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digitalmars.D.learn - abstract function templates

reply Nrgyzer <nrgyzer gmail.com> writes:
Hey guys,

I've the following class:

abstract class Drawable {

	public {

		uint getHeight() { ... }
		uint getWidth() { ... }

		abstract {
			void draw(T = void*)(uint zPos, T obj = null);
		}

	}

}

When I compile this code, it compiles without any errors.

Now... I have the following class:

class Texture : Drawable {

	public {

		override {
			void draw(T = void*)(uint zPos, T obj = null)
{ ... }
		}

	}

}

When I create a new instance of Texture and try to call
newInstance.draw(50), I always get the following error:

"Error: variable Texture.draw!(void*).draw.this override cannot be
applied to variable"
"Error: variable Texture.draw!(void*).draw.zPos override cannot be
applied to variable"
"Error: variable Texture.draw!(void*).draw.pbo override cannot be
applied to variable"
"Error: variable ... Texture.draw!(void*).draw.zPos override cannot
be applied to variable"

I hope anyone can help me - thanks!
Dec 26 2010
next sibling parent reply "Simen kjaeraas" <simen.kjaras gmail.com> writes:
Nrgyzer <nrgyzer gmail.com> wrote:

 I hope anyone can help me - thanks!

D currently does not support virtual template functions (and thus overriding such). The solution (if you can call it that) is to simply not mark draw with override, and perhaps remove it from the base class. -- Simen
Dec 26 2010
next sibling parent Nrgyzer <nrgyzer gmail.com> writes:
Ah, okay - remove override is enough.

Thanks :)
Dec 26 2010
prev sibling parent Nrgyzer <nrgyzer gmail.com> writes:
I just figured out that this doesn't work, when I use a array with
super class as base type, for example: Drawable[] textures;

Then, I'll get the following error:

"Error: function draw!(void*).draw non-virtual functions cannot be
abstract".

I just implemented the draw-function as empty function, which doesn't
create any errors, but I seems that it's not calling the draw-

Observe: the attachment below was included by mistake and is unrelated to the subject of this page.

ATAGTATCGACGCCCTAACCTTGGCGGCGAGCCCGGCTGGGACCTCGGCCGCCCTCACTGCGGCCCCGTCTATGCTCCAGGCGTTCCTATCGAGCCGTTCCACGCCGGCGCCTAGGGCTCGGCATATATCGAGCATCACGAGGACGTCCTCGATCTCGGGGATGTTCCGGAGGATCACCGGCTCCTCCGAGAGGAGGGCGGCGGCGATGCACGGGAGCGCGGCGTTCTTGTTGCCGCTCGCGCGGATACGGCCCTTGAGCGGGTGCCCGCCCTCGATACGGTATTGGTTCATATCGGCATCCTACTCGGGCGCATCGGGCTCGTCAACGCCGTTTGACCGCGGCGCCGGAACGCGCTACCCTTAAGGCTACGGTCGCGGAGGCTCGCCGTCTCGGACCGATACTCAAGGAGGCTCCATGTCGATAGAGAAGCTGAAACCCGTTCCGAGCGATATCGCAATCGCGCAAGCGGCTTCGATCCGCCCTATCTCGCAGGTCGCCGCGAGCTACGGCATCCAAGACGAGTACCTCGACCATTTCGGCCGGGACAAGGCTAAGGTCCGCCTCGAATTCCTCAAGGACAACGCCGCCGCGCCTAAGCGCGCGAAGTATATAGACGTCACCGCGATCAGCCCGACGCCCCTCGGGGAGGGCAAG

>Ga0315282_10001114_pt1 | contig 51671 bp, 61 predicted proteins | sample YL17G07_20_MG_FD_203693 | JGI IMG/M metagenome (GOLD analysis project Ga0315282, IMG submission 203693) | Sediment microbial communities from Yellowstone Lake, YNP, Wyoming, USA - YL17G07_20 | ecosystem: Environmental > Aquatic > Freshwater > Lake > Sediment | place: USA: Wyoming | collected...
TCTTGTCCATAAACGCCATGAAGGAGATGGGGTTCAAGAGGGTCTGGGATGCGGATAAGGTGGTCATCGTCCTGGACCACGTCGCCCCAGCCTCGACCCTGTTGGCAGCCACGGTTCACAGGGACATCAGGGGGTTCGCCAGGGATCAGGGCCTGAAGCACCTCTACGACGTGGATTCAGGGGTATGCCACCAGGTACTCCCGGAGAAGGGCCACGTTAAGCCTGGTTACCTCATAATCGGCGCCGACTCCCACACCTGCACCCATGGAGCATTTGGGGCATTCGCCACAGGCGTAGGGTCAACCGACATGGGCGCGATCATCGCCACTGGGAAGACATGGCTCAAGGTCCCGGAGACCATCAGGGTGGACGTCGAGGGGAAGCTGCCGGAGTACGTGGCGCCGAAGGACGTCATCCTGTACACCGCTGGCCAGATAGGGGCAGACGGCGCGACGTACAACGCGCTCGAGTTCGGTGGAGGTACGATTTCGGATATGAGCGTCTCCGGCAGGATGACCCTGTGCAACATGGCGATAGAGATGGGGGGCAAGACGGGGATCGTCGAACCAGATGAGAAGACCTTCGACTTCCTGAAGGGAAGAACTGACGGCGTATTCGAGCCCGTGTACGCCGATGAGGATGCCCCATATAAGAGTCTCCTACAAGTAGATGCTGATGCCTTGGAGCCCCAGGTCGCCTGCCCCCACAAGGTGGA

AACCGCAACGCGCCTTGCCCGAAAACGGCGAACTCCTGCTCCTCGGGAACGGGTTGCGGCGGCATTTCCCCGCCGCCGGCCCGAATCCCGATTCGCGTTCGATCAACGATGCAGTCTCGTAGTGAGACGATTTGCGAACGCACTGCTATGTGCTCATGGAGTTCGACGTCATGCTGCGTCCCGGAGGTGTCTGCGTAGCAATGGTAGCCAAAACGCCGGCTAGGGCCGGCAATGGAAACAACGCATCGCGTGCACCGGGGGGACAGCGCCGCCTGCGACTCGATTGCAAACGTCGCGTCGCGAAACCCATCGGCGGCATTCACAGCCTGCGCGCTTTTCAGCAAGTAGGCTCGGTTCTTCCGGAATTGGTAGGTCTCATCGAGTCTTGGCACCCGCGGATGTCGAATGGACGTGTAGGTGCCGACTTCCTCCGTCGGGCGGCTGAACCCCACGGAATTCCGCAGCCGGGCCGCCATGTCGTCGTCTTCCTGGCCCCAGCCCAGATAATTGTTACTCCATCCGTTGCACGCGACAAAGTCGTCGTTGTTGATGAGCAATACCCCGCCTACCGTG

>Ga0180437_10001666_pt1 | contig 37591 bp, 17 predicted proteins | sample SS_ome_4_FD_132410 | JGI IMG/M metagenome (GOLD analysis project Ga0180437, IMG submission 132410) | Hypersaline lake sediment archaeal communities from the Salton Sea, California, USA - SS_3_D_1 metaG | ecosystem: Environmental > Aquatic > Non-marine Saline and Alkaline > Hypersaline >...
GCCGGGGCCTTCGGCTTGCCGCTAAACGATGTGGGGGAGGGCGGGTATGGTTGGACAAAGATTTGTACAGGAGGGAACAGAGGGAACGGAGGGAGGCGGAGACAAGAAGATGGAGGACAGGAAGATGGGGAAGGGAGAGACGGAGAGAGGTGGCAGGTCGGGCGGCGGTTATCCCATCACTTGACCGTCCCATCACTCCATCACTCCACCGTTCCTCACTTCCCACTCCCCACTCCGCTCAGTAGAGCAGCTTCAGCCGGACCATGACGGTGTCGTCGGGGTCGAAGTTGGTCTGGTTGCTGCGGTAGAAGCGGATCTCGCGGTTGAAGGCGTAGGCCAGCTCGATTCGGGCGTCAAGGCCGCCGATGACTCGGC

function of any texture instance. It seems that it is always calling
Drawable.draw() - the empty function. When I create a new instance of
my Texture-class, it calls the draw-function of the texture-instance.
Dec 26 2010
prev sibling next sibling parent reply Andrej Mitrovic <andrej.mitrovich gmail.com> writes:
I think this is relevant:
http://www.digitalmars.com/d/2.0/template.html : "Limitations":

Templates cannot be used to add non-static members or virtual
functions to classes.
Templates cannot add functions to interfaces.

But I'm a little confused as to how it all works out. This will work:

import std.stdio;

class Foo
{
    void draw(T)(T t) { writeln("Foo"); };
}

class Bar : Foo
{
    /* override */ void draw(T)(T t) { writeln("Bar"); };
}

void main()
{
    Bar bar = new Bar();
    bar.draw(1); // "Bar"
    (cast(Foo)bar).draw(1); // "Foo"
}

But uncomment the override and it fails.

Experts will have to chime in on this one. :)
Dec 26 2010
parent reply =?UTF-8?B?QWxpIMOHZWhyZWxp?= <acehreli yahoo.com> writes:
Andrej Mitrovic wrote:
 I think this is relevant:
 http://www.digitalmars.com/d/2.0/template.html : "Limitations":

 Templates cannot be used to add non-static members or virtual
 functions to classes.
 Templates cannot add functions to interfaces.

 But I'm a little confused as to how it all works out. This will work:

 import std.stdio;

 class Foo
 {
     void draw(T)(T t) { writeln("Foo"); };
 }

 class Bar : Foo
 {
     /* override */ void draw(T)(T t) { writeln("Bar"); };
 }

Bar.draw does not override, but "hide" Foo.draw. They are unrelated functions.
 void main()
 {
     Bar bar = new Bar();
     bar.draw(1); // "Bar"

Bar.draw!int is called. No virtual dispatch is involved, as Foo.draw!int doesn't even exist.
     (cast(Foo)bar).draw(1); // "Foo"

Now Foo.draw!int is instantiated (at compile time) an is called. There is no Bar.draw!int instantiated at all.